I've recently started to get shoulder pain from pullups. I try to get 50+ pulls ups in once a week, but the last two weeks, after 10 the pain is enough to make me stop. What can I do to alleviate the pain or what is a good short term replacement for pullups while my shoulder recovers. The pain is on the pull and relieved on the descent.

  • 50 pullups in one session/day once a week, or 50 pullups in multiple sessions/days in the week? Eg. The difference between 50 pullups on Monday and none until the following monday, or 10 each weekday.
    – user2861
    Commented Dec 18, 2013 at 1:13
  • I usually do 50 once a week - and during the week 10 here and there as I pass the bar Commented Dec 19, 2013 at 11:09
  • What kind of pain do you experience? Did it start after you started the pull up exercises? Do you experience it during other exercises? Commented Mar 31, 2014 at 20:42
  • @LegoStormtroopr 50 pullups in a week is nothing. I do 50+ (in multiple sessions of course) daily :) Commented Mar 31, 2014 at 20:43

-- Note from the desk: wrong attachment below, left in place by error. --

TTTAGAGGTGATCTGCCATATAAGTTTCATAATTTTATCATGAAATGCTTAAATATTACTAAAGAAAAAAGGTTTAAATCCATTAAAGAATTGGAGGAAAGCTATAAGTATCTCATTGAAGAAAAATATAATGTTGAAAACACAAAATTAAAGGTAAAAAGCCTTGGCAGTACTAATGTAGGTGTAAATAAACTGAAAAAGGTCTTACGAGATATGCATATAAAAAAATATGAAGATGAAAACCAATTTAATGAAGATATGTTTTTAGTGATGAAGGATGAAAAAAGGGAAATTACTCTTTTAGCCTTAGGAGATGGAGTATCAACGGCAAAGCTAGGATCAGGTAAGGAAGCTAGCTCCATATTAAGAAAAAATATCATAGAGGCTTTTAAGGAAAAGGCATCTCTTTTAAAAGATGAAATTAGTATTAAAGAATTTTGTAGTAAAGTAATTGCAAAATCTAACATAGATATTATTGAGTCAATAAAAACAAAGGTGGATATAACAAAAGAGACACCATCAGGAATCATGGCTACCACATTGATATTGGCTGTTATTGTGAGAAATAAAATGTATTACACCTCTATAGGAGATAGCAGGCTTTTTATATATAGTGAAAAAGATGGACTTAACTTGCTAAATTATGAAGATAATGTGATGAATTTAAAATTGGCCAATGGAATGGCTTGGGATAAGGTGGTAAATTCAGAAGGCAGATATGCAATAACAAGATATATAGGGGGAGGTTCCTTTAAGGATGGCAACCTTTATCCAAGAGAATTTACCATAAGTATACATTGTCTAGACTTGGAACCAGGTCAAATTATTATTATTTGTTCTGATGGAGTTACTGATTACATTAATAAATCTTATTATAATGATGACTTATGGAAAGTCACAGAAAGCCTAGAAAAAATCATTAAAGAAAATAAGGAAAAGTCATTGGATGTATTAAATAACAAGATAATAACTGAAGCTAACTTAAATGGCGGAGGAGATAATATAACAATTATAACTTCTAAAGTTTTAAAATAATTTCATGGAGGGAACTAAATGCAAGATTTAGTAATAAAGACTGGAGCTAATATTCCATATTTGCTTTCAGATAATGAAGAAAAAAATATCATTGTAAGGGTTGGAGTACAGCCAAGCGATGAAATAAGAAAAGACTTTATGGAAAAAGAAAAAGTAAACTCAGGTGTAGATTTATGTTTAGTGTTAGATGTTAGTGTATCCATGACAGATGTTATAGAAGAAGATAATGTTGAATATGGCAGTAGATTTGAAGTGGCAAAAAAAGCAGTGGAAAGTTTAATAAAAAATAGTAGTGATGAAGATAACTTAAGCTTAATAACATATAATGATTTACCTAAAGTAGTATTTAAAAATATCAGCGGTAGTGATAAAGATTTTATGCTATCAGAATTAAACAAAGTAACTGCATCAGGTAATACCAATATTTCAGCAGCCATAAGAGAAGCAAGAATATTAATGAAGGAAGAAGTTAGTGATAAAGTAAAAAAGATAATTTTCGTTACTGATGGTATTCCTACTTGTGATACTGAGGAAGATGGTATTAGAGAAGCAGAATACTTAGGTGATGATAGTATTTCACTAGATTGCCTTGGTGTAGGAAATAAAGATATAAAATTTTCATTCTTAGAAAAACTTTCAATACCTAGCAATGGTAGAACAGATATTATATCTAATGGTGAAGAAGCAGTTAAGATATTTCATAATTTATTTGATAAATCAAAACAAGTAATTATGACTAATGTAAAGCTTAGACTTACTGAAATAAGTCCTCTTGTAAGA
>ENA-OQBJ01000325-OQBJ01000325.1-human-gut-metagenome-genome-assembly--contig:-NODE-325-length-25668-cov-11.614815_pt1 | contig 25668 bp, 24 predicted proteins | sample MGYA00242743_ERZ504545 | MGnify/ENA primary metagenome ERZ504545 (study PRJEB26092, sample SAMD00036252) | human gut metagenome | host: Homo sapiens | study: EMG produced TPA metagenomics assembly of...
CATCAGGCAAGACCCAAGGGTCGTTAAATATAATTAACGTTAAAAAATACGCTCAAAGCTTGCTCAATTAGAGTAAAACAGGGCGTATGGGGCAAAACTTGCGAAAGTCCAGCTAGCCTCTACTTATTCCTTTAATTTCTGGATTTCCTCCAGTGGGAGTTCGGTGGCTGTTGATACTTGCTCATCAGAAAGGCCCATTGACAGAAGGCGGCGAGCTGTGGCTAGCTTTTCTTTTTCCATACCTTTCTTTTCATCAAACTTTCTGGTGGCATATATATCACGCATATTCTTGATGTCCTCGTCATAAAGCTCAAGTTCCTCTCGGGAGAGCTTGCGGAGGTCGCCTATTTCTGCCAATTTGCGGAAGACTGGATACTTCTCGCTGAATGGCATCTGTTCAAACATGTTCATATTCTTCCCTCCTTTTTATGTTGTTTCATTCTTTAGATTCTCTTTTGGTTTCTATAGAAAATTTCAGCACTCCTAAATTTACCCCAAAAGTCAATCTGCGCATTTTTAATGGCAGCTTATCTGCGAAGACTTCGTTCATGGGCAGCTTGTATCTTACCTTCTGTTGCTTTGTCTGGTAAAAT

• @Kneel-Before-ZOD - the pain is still there, but after the first set of 10 it goes away. I'm assuming is arthritis and the movement pumps fluid into the joint to reduce the pain. Just part of life and being over 50 Commented Apr 1, 2014 at 12:20

1 Answer 1


I had some pretty bad rotator cuff problems in the past and doing pull-ups (palms in) was definitely one of the exercises which aggrevated the injury. When you go from full extension to pull-up with chin over the bar you can impinge (think pinch) the rotator cuff. The immediate solution is to stop pull ups and begin an alternate exercises which will allow you to work on your lats and back without mashing the rotator cuff.

The exercise I learned from a physical therapist who is also a shoulder expert is the close grip lat pull down. Take two free handles and attach to the cable on the lat pull down machine. When you do reps, keep your hands close to your body and pull DOWN and IN. You should complete each pull down with your hands pulling into your stomach and your upper arms completely vertical.

It turns out that doing this kind of pull down not only will allow you to continue building strength but it is also THERAPEUTIC for the rotator cuff. It releases the cuff and helps you train your shoulder to move in a safe way.

Once the pain starts to subside after a number of weeks, or months for a bad shoulder injury, you can return to pull ups. But be sure to gradually build yourself up. You need to find out exactly what your shoulder will let you do.

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